La Llorna Dir. Jayro Bustamante
An aging paranoid war criminal, protected by his faithful wife, faces death while being haunted by the ghosts of his past.
No, this isn’t part of The Conjuring universe. Jayro Bustamante’s film is ripe with social commentary that, though very prominent, doesn’t feel overbearing. The film is very atmospheric and eerie. It won’t satisfy horror fans looking for traditional scares but those looking for intriguing storytelling in their horror films over setpieces and special effects may like this one. – Dustin
Relic Dir. Natalie Erika James
A daughter, mother and grandmother are haunted by a manifestation of dementia that consumes their family’s home.
While the sequence of being trapped inside a weird parallel world inside a home is enough to win me over, there was a lot to love in this slow-burn of a horror film; the performances, cinematography, unsettling score. It is a wonderful atmospheric piece from beginning to end, albeit somewhat let down by a pretty basic metaphorical conclusion. – Adam
I heard a lot of bad press about this one, but I thoroughly enjoyed it. It gave me major Silent Hill vibes, and it consistently delivers on an oppressive sense of dread and the looming feeling of going mad. Thoroughly underappreciated and highly recommended. -Eden
Lighthouse Dir. Robert Eggers
Two lighthouse keepers try to maintain their sanity whilst living on a remote and mysterious New England island in the 1890s. *Released in 2020 in Ireland
Eerily prophetic of the year that was to be 2020… Pattison and Defoe are grim and glorious in this nautical monochrome masterpiece. Who knew “wickies” from 19th century America could be so relatable… marooned… drinking in excess to stem the mind numbing boredom of isolating – sound familiar? Lockdown, I’m looking at you! – Kanto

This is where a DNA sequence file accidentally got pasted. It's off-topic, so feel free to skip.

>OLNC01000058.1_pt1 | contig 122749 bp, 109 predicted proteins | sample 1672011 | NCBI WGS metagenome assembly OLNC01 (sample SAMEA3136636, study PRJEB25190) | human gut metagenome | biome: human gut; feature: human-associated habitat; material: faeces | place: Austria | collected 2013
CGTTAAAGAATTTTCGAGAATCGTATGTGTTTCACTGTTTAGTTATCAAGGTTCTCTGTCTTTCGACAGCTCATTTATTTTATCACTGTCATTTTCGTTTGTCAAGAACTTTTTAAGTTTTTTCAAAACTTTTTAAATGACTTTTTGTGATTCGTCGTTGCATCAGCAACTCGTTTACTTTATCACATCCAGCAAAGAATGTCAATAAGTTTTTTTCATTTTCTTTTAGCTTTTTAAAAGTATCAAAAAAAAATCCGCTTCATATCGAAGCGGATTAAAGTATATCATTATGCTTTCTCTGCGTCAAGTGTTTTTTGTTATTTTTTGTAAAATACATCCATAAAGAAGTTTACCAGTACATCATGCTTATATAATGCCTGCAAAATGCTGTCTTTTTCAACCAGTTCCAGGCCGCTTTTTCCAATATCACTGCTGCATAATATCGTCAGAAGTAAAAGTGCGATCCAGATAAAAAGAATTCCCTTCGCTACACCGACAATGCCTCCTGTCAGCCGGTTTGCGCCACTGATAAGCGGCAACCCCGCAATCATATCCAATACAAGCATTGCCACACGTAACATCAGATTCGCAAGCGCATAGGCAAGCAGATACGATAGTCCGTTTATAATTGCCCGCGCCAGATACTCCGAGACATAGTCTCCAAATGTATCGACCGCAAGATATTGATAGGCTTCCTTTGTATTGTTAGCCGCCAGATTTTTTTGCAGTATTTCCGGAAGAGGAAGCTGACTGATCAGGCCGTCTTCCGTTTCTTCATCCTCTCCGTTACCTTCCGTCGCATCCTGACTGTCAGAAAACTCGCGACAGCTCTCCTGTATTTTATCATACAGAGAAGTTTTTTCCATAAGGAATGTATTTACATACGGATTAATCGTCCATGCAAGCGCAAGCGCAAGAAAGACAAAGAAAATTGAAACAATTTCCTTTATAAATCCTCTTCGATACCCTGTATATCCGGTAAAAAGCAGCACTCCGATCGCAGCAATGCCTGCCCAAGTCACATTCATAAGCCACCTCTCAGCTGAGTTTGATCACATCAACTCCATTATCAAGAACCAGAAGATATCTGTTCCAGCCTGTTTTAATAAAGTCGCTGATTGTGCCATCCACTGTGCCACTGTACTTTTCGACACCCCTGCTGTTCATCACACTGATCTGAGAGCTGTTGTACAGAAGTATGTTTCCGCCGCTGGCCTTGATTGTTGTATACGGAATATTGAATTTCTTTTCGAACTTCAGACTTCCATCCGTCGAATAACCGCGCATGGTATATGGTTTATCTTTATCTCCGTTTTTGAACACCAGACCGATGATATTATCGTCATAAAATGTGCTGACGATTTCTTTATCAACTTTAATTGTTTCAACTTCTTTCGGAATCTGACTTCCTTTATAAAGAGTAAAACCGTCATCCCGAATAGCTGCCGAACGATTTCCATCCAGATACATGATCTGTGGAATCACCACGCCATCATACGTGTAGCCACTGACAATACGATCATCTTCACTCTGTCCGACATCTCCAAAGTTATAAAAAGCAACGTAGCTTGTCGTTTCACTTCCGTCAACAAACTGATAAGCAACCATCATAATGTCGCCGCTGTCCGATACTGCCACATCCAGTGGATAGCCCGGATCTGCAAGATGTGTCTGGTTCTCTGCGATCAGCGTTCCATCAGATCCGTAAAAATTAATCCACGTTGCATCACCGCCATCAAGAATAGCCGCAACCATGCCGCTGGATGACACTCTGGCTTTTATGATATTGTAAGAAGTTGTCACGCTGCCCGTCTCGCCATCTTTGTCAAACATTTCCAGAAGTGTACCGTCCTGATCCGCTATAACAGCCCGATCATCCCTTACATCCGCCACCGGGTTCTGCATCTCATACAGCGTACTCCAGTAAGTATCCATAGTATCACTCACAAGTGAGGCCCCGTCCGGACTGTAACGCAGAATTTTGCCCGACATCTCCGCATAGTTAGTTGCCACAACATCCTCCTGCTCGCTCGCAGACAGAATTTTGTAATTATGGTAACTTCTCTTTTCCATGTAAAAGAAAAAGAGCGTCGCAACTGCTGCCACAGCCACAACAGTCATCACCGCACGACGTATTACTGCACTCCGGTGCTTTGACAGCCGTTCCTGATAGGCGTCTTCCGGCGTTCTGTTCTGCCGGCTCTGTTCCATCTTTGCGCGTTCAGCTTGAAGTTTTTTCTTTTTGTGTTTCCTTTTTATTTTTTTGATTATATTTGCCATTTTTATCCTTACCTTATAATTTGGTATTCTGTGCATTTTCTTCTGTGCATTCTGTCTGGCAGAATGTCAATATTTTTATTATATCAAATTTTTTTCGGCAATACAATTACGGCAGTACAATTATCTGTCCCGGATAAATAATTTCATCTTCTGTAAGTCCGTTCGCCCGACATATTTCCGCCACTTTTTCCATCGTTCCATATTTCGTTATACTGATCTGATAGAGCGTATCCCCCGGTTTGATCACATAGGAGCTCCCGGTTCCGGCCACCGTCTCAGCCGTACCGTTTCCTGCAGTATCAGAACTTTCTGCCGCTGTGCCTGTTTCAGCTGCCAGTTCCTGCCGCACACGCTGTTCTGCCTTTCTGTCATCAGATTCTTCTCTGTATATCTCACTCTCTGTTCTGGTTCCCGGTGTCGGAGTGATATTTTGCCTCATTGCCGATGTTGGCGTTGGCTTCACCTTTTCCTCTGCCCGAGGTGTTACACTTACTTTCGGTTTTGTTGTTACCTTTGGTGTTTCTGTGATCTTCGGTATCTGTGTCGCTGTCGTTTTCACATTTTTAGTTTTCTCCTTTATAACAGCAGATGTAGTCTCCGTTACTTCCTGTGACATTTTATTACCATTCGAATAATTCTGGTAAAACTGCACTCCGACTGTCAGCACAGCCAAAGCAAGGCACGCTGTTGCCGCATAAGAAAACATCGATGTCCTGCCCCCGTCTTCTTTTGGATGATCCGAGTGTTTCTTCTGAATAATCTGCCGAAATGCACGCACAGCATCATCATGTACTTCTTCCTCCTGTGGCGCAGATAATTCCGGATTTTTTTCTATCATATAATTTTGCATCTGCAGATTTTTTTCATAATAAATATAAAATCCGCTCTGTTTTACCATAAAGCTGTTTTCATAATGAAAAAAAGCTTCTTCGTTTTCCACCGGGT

Technically a 2019 film, I saw it quite late in the year and feel it fits in here. Not just one of the best horror movies, but one of the best movies of the 2000s, for certain. It’s tense, brutal, and bizarre in a way few films would ever dare to be; absolutely a daring and essential film. – Eden
“Why’d y’spill yer beans?” One of my favorite lines in all of cinema. A fun experiment, and one I won’t soon forget. – Adam
Mortuary Collection Dir. Ryan Spindell
An eccentric mortician recounts several macabre and phantasmagorical tales that he’s encountered in his distinguished career.
It’s fun. It’s unnervingly grim below the fun surface. It’s got a great aesthetic to go along with high production values. It’s got Clancy Brown! What more do you want? Even if you don’t ordinarily enjoy horror anthologies you may like this, and if you do like horror anthologies you’ll definitely love this. -Luke
A fun anthology that helped make the Halloween season all the more spooky. – Adam
Spiral Dir Kurtis David Harder
A same-sex couple move to a small town to enjoy a better quality of life and raise their daughter with strong social values. But when neighbors throw a very strange party, nothing is as it seems in their picturesque neighborhood.
Kurtis David Harder’s film is also a surprise gem for me. It plays some notes that we’ve seen from films like Get Out, Rosemary’s Baby, and The Invitation to great success. This is one of those films that messes with your head and keeps you guessing at what’s going to happen next. – Dustin
Emma. Dir. Autumn De Wilde
In 1800s England, a well meaning but selfish young woman meddles in the love lives of her friends.
They say a good story never gets old, which is debatable when it comes to remakes and reboots, but Autumn de Wilde’s directorial debut proved that Jane Austen’s classic novel about romantic misunderstandings and social class is still as fresh as ever! Emma is a visual feast for the eyes and boasts an incredible cast who only elevate the already wonderful material. Seriously though, Anya Taylor-Joy can do no wrong! – Oki